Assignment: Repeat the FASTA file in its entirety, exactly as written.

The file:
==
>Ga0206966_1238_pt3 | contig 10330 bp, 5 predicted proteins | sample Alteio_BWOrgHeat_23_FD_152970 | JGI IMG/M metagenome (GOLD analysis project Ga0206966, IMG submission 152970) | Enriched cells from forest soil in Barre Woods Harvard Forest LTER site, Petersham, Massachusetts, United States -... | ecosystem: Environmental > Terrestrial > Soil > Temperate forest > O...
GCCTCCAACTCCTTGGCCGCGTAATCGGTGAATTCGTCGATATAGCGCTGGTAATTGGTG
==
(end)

>Ga0206966_1238_pt3 | contig 10330 bp, 5 predicted proteins | sample Alteio_BWOrgHeat_23_FD_152970 | JGI IMG/M metagenome (GOLD analysis project Ga0206966, IMG submission 152970) | Enriched cells from forest soil in Barre Woods Harvard Forest LTER site, Petersham, Massachusetts, United States -... | ecosystem: Environmental > Terrestrial > Soil > Temperate forest > O...
GCCTCCAACTCCTTGGCCGCGTAATCGGTGAATTCGTCGATATAGCGCTGGTAATTGGTG